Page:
A compilation of newspaper articles
about state government and politics.
VaNews - July 23, 2014
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Compiled by Bernadette Kinlaw
Virginia Gov. Terry McAuliffe said Tuesday that he will not appeal a circuit court’s ruling that struck down a newly created state board specializing in school takeovers as being unconstitutional. His decision effectively neutralizes state lawmakers’ efforts to hand control of the state’s worst-performing public schools to universities or private charter groups.
Gov. Terry McAuliffe will not appeal a ruling that deemed the state’s school takeover division unconstitutional. The governor announced his decision Tuesday in Richmond at a conference of the Virginia School Boards Association, which challenged the statewide division in court, along with the Norfolk School Board.
Gov. Terry McAuliffe sounded the death knell Tuesday for a state school takeover plan created by his predecessor. McAuliffe announced he will not appeal a Norfolk judge's ruling that the plan violates the Virginia constitution. The decision brings an end to the short, fraught tenure of the Opportunity Educational Institution, an agency that met resistance from its inception.
Gov. Terry McAuliffe announced that he won't appeal a judge's ruling that overturned a law allowing the state to take over chronically failing schools, including two schools in Petersburg. McAuliffe said in a statement Tuesday that the law altered the relationships between the state and local school boards in significant and unconstitutional ways.
Gov. Terry McAuliffe signed an executive order Tuesday requiring state agencies to award more than 42 percent of contracts to small businesses. The governor's order said the target would be the highest percentage of state contracts to go to businesses certified as small, women-owned and minority owned since the state began tracking this data in 2004.
With Virginia’s legislative elections 15 months away, Gov. Terry McAuliffe is heading west to tap a few deep-pocketed Democrats for dollars for his political action committee. McAuliffe will be in Beverly Hills today for a fundraiser thrown by billionaire Ron Burkle. On Thursday he goes for the gold in the Rocky Mountain enclave of Aspen, Colo., for a fundraiser thrown by Samia Farouki.
Two federal appeals courts on Tuesday issued contradictory rulings on whether low- and middle-income people may receive federal subsidies to buy policies in the states that did not set up their own health insurance exchanges. The issue, which could be heading to the U.S. Supreme Court, is crucial in 34 states, including Virginia, which did not set up their own health exchanges.
A four-month-old psychiatric-bed registry that is supposed to provide up-to-the-minute information for Virginians who need emergency mental health treatment is being updated as seldom as once a day, state officials told a panel of lawmakers this week. It was the first report on the registry, which was a key part of a set of reforms passed this year in response to the death of Austin “Gus” Deeds, who attacked his father, state Sen. R. Creigh Deeds, in November before taking his own life.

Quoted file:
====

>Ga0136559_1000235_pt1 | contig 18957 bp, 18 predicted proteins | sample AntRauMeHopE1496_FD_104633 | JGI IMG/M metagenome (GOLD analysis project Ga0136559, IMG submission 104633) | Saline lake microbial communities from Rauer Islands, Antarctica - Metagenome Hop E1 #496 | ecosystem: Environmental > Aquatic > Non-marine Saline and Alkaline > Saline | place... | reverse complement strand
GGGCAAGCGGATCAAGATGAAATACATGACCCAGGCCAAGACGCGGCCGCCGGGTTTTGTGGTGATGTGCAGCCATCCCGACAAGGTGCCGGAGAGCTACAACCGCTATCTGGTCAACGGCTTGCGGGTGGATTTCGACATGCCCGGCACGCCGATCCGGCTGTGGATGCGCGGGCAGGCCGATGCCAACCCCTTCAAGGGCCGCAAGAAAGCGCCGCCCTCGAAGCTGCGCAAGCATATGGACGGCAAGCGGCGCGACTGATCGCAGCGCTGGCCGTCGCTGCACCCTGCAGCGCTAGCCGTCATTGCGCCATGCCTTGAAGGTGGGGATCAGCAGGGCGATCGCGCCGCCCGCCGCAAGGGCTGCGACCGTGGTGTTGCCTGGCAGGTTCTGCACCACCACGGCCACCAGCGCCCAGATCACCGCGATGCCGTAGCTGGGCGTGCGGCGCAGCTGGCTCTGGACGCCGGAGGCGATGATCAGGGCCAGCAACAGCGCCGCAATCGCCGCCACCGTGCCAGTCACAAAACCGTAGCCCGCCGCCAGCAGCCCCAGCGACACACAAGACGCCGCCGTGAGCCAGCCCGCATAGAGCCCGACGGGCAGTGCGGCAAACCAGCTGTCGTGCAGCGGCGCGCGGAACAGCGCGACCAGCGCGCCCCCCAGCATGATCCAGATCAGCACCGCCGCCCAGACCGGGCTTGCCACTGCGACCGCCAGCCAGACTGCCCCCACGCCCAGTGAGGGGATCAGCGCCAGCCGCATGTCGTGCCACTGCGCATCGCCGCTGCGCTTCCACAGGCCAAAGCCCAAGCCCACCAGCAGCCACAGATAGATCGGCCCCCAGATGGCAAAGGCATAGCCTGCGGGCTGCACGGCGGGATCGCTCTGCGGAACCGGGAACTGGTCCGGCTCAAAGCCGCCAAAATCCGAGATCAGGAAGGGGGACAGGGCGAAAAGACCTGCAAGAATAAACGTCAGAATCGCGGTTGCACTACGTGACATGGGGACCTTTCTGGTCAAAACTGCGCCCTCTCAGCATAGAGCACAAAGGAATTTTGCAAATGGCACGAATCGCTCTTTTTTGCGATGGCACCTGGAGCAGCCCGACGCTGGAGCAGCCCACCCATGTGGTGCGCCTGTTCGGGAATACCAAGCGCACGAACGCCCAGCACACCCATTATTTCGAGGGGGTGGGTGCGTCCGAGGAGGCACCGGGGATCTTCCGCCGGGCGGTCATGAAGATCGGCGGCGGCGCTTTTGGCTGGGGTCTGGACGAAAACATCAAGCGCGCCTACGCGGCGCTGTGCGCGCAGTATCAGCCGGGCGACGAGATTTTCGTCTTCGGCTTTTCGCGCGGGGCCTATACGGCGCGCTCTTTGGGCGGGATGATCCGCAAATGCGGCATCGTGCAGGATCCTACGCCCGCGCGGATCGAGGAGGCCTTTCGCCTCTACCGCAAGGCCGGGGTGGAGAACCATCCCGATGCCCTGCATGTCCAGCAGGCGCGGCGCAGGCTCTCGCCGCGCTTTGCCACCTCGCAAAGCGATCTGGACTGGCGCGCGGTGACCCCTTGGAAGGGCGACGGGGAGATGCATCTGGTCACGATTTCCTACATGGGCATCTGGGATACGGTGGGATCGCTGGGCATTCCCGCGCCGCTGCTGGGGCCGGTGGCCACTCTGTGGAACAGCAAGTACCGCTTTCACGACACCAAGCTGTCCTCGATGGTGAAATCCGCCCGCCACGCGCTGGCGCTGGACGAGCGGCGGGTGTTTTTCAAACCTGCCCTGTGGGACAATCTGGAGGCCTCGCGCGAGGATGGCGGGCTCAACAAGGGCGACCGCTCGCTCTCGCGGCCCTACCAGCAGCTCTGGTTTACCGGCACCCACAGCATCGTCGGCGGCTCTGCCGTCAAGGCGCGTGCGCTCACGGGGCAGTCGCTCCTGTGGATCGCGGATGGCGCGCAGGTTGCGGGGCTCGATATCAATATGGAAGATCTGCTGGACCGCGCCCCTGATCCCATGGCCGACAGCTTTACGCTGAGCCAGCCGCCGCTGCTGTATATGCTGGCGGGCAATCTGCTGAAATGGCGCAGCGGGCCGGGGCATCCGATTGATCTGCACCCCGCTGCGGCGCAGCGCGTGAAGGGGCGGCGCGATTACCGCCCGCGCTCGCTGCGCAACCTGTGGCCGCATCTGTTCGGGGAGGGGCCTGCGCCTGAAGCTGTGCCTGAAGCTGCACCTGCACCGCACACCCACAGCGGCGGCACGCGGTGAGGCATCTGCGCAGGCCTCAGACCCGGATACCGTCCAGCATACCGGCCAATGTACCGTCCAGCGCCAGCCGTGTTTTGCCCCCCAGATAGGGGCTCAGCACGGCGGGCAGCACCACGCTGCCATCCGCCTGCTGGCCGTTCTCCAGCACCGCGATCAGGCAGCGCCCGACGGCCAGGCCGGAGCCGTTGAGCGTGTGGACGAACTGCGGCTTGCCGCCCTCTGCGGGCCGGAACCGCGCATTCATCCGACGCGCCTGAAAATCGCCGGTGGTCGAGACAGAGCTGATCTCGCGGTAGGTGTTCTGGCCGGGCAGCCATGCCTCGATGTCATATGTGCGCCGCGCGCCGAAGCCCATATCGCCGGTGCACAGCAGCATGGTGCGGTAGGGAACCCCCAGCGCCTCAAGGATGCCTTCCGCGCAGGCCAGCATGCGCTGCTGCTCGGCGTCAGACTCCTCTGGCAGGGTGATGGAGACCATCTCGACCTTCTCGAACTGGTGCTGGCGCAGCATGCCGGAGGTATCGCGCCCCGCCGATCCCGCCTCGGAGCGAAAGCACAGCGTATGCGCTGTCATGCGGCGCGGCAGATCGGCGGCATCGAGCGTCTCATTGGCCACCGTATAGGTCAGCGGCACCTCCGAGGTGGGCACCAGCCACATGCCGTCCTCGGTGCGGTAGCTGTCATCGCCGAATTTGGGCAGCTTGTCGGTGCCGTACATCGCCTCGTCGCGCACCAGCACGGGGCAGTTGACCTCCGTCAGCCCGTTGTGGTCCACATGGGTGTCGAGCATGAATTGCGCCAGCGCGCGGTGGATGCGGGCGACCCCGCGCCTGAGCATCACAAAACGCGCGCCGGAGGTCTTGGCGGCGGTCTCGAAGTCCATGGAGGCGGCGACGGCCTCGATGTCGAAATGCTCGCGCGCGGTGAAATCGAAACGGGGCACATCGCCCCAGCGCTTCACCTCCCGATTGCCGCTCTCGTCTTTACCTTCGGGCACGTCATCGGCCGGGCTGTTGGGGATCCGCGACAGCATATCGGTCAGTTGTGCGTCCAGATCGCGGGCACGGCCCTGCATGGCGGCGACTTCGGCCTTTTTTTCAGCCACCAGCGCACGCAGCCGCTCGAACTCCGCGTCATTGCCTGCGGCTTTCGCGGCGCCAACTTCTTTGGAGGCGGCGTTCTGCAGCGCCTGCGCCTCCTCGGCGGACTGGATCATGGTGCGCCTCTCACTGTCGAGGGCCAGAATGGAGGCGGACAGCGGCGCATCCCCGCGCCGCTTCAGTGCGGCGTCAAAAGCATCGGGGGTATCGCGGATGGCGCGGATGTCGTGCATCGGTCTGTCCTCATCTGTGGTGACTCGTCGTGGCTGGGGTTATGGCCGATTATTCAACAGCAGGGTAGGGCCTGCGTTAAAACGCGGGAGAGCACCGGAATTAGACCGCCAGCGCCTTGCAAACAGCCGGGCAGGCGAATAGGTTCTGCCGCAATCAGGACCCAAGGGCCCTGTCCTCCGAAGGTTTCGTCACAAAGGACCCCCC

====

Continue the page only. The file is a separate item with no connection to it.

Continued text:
A presidential visit and a spouse’s business policy became bones of contention last week in the acrimonious 10th District U.S. House of Representatives race. First up: President Obama’s July 15 visit to the Turner-Fairbank Highway Research Center in McLean, which did not feature any appearances by local politicians.
Just seven years after it opened and only four years after it was leased to the Virginia Port Authority, APM Terminals' state-of-the-art Portsmouth facility is about to be sold. The buyer is a partnership made up of affiliates of Alinda Capital Partners, a big U.S. infrastructure investment firm, and Universities Superannuation Scheme Ltd., or USS, the largest private-sector pension fund in the United Kingdom, according to an APM Terminals statement.
The state's $1.16 billion deal with a private firm that officials blame for driving the Virginia Port Authority deeply into the red could be restructured now that the company has agreed to sell its cargo terminal, Secretary of Transportation Aubrey Layne said Tuesday. APM Terminals is selling its Portsmouth facility to a group of investment funds managed by Alinda Capital Partners and Universities Superannuation Scheme Ltd., the biggest private sector pension fund in Britain.
Col. Paul B. Olsen, commander of the Army Corps of Engineers’ Norfolk District, showed a slide of Holland Island. The once-populated spot in the Chesapeake Bay in Maryland is now abandoned, the victim of rising sea levels and flooding. “As Holland was, Tangier (Island) is, and Hampton Roads will be,” Olsen said, making a grave assessment for low-lying parts of Virginia.
Virginia mental health officials presented new evidence Tuesday that the state was fixing its problem with “streeting” people in psychiatric crisis even before a package of new laws took effect July 1 to end the phenomenon.
Several fair housing organizations have accused a Fannie Mae vendor of racial discrimination in its maintenance of vacant, foreclosed homes in the Richmond area and other regions.
A highway project that ran up nearly $300 million in bills without any guarantee it could be built is back on the public meeting circuit while state officials work out a new plan for it. About 70 people attended a town hall session Monday at Sussex Central High School to get a status report on the U.S. 460 Corridor Improvements Project and air their frustrations with it.